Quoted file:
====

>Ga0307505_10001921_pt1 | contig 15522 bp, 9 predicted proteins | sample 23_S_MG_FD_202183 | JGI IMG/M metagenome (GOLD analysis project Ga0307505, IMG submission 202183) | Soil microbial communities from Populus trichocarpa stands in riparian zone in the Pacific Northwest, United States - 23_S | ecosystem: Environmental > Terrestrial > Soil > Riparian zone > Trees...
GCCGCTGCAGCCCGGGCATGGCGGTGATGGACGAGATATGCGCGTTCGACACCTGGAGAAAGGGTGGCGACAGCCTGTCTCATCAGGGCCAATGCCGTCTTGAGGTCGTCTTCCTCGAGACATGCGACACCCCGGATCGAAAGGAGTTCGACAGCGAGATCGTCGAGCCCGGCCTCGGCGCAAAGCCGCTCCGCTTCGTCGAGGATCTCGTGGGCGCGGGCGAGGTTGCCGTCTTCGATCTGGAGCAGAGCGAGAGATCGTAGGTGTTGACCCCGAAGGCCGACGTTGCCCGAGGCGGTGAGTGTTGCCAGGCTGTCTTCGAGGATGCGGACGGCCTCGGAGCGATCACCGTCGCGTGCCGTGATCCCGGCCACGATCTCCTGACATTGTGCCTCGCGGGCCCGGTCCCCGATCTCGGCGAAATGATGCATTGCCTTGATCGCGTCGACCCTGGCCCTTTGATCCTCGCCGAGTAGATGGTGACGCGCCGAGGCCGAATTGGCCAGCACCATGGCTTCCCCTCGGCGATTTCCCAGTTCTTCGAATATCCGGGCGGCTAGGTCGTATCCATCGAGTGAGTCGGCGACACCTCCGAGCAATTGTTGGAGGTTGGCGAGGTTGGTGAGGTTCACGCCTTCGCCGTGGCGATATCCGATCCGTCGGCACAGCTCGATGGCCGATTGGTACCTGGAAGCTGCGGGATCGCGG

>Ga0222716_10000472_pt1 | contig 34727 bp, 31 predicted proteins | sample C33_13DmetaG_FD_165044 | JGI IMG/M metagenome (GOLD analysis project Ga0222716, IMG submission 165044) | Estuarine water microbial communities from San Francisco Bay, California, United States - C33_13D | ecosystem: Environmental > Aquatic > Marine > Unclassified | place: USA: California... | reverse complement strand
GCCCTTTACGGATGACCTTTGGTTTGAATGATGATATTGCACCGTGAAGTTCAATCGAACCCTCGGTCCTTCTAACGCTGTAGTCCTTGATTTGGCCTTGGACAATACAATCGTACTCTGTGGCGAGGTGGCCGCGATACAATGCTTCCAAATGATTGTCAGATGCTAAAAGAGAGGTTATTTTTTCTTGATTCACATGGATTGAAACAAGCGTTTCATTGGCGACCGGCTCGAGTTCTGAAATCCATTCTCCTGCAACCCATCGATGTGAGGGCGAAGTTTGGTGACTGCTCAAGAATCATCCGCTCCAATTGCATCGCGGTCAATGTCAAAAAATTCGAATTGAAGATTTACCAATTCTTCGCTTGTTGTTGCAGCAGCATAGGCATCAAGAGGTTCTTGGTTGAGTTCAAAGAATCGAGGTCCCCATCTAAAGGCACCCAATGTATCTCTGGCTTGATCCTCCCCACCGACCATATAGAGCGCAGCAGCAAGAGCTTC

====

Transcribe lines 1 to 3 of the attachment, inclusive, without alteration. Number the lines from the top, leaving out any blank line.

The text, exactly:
>Ga0307505_10001921_pt1 | contig 15522 bp, 9 predicted proteins | sample 23_S_MG_FD_202183 | JGI IMG/M metagenome (GOLD analysis project Ga0307505, IMG submission 202183) | Soil microbial communities from Populus trichocarpa stands in riparian zone in the Pacific Northwest, United States - 23_S | ecosystem: Environmental > Terrestrial > Soil > Riparian zone > Trees...
GCCGCTGCAGCCCGGGCATGGCGGTGATGGACGAGATATGCGCGTTCGACACCTGGAGAAAGGGTGGCGACAGCCTGTCTCATCAGGGCCAATGCCGTCTTGAGGTCGTCTTCCTCGAGACATGCGACACCCCGGATCGAAAGGAGTTCGACAGCGAGATCGTCGAGCCCGGCCTCGGCGCAAAGCCGCTCCGCTTCGTCGAGGATCTCGTGGGCGCGGGCGAGGTTGCCGTCTTCGATCTGGAGCAGAGCGAGAGATCGTAGGTGTTGACCCCGAAGGCCGACGTTGCCCGAGGCGGTGAGTGTTGCCAGGCTGTCTTCGAGGATGCGGACGGCCTCGGAGCGATCACCGTCGCGTGCCGTGATCCCGGCCACGATCTCCTGACATTGTGCCTCGCGGGCCCGGTCCCCGATCTCGGCGAAATGATGCATTGCCTTGATCGCGTCGACCCTGGCCCTTTGATCCTCGCCGAGTAGATGGTGACGCGCCGAGGCCGAATTGGCCAGCACCATGGCTTCCCCTCGGCGATTTCCCAGTTCTTCGAATATCCGGGCGGCTAGGTCGTATCCATCGAGTGAGTCGGCGACACCTCCGAGCAATTGTTGGAGGTTGGCGAGGTTGGTGAGGTTCACGCCTTCGCCGTGGCGATATCCGATCCGTCGGCACAGCTCGATGGCCGATTGGTACCTGGAAGCTGCGGGATCGCGG

>Ga0222716_10000472_pt1 | contig 34727 bp, 31 predicted proteins | sample C33_13DmetaG_FD_165044 | JGI IMG/M metagenome (GOLD analysis project Ga0222716, IMG submission 165044) | Estuarine water microbial communities from San Francisco Bay, California, United States - C33_13D | ecosystem: Environmental > Aquatic > Marine > Unclassified | place: USA: California... | reverse complement strand